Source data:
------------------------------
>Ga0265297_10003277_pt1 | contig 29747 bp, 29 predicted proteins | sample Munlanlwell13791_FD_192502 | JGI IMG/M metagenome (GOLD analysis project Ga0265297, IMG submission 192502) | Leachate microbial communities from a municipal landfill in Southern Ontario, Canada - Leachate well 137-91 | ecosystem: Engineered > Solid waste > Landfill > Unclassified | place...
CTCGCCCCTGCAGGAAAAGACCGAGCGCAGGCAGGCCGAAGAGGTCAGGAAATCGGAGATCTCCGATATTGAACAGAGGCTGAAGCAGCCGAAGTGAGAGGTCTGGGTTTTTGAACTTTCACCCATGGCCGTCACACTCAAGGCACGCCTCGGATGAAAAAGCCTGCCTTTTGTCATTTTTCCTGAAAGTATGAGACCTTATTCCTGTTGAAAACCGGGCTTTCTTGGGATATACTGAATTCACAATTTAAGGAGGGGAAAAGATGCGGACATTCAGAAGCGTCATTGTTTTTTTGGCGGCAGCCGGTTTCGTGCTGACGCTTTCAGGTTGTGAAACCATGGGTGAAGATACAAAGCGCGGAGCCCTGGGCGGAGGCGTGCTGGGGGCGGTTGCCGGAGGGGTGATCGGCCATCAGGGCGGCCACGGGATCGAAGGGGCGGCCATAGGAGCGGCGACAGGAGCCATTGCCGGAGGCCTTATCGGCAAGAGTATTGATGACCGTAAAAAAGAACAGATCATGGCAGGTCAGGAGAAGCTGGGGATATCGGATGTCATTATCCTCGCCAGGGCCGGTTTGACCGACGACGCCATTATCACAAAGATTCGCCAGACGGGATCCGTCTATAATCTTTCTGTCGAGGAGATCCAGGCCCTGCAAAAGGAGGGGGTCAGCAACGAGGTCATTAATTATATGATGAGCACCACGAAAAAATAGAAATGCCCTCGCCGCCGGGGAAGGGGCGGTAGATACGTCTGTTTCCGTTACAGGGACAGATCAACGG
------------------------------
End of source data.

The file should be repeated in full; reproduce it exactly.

>Ga0265297_10003277_pt1 | contig 29747 bp, 29 predicted proteins | sample Munlanlwell13791_FD_192502 | JGI IMG/M metagenome (GOLD analysis project Ga0265297, IMG submission 192502) | Leachate microbial communities from a municipal landfill in Southern Ontario, Canada - Leachate well 137-91 | ecosystem: Engineered > Solid waste > Landfill > Unclassified | place...
CTCGCCCCTGCAGGAAAAGACCGAGCGCAGGCAGGCCGAAGAGGTCAGGAAATCGGAGATCTCCGATATTGAACAGAGGCTGAAGCAGCCGAAGTGAGAGGTCTGGGTTTTTGAACTTTCACCCATGGCCGTCACACTCAAGGCACGCCTCGGATGAAAAAGCCTGCCTTTTGTCATTTTTCCTGAAAGTATGAGACCTTATTCCTGTTGAAAACCGGGCTTTCTTGGGATATACTGAATTCACAATTTAAGGAGGGGAAAAGATGCGGACATTCAGAAGCGTCATTGTTTTTTTGGCGGCAGCCGGTTTCGTGCTGACGCTTTCAGGTTGTGAAACCATGGGTGAAGATACAAAGCGCGGAGCCCTGGGCGGAGGCGTGCTGGGGGCGGTTGCCGGAGGGGTGATCGGCCATCAGGGCGGCCACGGGATCGAAGGGGCGGCCATAGGAGCGGCGACAGGAGCCATTGCCGGAGGCCTTATCGGCAAGAGTATTGATGACCGTAAAAAAGAACAGATCATGGCAGGTCAGGAGAAGCTGGGGATATCGGATGTCATTATCCTCGCCAGGGCCGGTTTGACCGACGACGCCATTATCACAAAGATTCGCCAGACGGGATCCGTCTATAATCTTTCTGTCGAGGAGATCCAGGCCCTGCAAAAGGAGGGGGTCAGCAACGAGGTCATTAATTATATGATGAGCACCACGAAAAAATAGAAATGCCCTCGCCGCCGGGGAAGGGGCGGTAGATACGTCTGTTTCCGTTACAGGGACAGATCAACGG